Should Your Business Consider Chatbots?

The business community has benefited greatly from advancements in digital communication technologies. Today, there’s practically no end to the ways companies and brand representatives can engage with, troubleshoot for, market to or otherwise stay in touch with their fans and customers.

Chatbots are a relatively new addition to a bundle of tools that already included email, video chat, SMS, social networking and more. Chatbots are the next logical step in many ways when it comes to keeping businesses and customers in constant and easy contact. But they’re not for everybody. Below are some of the advantages of — plus one or two warnings about — chatbots to help you decide if it’s the right time and the right tool for your company.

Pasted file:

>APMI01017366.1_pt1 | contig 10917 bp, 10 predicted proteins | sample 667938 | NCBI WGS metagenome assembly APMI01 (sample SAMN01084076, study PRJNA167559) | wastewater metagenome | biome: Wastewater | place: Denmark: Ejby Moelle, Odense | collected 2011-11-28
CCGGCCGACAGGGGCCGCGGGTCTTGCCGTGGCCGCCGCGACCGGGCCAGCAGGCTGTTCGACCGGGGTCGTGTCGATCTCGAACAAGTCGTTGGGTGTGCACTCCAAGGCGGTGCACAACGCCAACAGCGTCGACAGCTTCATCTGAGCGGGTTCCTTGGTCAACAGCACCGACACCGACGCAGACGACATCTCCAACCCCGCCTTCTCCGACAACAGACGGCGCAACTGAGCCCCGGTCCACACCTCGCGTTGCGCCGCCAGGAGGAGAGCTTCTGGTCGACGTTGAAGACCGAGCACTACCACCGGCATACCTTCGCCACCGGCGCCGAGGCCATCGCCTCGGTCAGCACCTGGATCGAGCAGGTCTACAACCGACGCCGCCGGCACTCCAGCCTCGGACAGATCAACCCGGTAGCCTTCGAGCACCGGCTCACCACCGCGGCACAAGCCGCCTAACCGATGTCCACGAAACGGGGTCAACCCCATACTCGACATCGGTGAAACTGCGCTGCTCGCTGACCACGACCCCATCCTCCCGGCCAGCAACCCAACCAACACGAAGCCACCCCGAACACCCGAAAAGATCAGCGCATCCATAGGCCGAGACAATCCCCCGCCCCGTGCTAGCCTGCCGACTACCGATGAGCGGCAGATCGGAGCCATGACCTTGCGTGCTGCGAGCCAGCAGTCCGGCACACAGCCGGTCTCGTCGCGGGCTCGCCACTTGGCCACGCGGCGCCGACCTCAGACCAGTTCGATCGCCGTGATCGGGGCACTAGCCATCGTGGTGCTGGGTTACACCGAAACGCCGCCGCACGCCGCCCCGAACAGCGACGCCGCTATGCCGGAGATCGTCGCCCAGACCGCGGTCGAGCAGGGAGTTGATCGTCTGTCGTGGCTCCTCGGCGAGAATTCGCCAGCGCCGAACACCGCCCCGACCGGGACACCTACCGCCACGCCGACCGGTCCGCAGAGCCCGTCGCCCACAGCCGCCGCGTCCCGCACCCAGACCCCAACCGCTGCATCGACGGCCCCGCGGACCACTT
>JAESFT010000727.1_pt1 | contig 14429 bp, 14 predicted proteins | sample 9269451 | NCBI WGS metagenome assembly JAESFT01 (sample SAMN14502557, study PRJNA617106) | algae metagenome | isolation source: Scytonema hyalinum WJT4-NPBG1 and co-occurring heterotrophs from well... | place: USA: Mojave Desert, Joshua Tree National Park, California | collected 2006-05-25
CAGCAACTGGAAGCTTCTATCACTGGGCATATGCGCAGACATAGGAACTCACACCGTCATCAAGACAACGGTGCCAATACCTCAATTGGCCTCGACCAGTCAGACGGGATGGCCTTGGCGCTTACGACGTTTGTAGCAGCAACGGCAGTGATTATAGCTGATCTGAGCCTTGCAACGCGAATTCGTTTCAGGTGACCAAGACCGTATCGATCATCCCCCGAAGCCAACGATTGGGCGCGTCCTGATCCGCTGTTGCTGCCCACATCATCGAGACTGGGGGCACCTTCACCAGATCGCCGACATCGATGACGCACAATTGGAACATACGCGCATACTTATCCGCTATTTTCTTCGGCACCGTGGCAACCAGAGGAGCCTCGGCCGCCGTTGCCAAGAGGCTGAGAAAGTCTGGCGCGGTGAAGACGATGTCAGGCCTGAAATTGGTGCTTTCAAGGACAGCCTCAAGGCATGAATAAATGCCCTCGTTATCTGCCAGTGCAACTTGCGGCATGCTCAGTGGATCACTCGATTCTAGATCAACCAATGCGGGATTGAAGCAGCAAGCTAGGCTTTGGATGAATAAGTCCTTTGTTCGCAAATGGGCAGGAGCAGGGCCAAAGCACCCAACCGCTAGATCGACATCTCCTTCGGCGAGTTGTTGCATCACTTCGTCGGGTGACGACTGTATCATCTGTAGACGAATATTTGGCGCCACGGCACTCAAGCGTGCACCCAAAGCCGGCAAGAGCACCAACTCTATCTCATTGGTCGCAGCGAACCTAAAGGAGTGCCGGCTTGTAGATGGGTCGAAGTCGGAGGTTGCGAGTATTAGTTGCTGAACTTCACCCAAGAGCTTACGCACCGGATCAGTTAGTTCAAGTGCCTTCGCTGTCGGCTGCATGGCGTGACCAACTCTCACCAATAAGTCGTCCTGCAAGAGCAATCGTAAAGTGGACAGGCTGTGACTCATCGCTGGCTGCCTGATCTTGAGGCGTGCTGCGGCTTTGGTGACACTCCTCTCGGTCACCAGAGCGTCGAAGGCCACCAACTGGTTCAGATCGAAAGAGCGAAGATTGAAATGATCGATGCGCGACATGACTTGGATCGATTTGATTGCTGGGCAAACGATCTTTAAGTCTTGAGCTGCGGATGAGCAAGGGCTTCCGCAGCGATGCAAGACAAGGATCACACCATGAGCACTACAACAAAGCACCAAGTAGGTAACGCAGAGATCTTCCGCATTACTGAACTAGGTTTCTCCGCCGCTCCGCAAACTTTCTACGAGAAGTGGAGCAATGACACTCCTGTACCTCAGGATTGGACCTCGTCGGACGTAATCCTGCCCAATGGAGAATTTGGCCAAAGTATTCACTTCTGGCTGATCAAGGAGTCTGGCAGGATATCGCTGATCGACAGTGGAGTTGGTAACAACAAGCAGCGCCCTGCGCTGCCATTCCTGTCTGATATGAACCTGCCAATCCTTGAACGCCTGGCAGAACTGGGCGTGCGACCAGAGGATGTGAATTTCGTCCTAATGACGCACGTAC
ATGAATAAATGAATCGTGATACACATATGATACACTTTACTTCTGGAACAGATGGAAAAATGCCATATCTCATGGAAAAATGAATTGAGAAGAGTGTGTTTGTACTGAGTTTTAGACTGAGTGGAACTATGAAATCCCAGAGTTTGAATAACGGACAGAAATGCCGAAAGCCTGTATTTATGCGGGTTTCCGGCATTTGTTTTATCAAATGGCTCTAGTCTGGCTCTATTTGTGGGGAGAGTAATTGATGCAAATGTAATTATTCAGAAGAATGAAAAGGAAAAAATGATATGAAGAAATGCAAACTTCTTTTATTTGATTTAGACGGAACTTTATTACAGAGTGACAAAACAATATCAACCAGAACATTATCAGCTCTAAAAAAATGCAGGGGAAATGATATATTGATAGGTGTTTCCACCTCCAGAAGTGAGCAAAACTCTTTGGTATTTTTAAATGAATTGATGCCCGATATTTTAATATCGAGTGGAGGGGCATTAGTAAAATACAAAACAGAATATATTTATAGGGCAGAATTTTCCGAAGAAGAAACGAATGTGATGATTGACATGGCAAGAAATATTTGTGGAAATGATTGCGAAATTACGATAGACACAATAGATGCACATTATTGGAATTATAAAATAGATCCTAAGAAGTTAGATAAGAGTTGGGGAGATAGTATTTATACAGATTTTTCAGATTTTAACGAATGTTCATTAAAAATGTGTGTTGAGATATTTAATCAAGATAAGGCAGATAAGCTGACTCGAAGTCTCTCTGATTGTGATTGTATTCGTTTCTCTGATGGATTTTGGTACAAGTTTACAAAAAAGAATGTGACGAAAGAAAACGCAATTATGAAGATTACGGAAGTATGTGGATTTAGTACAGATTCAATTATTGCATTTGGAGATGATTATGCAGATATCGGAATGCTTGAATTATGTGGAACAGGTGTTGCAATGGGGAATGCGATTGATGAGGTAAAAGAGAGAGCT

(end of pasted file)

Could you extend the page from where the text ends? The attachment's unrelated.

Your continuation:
What’s a Chatbot?

This word is one of those terms that pretty much gives it all away up front: A chatbot is an audio-based or text-based assistant that can autonomously help customers find answers to questions, troubleshoot problems or carry out other business-related tasks, such as ordering or re-ordering products, changing payment information, inquiring about or renewing subscriptions and memberships and much more.

Command-based chatbots are relatively rudimentary but still deceptively “intelligent.” They can respond to customer inquiries using heuristics that match replies with the most relevant topics or sub-menus for the customer.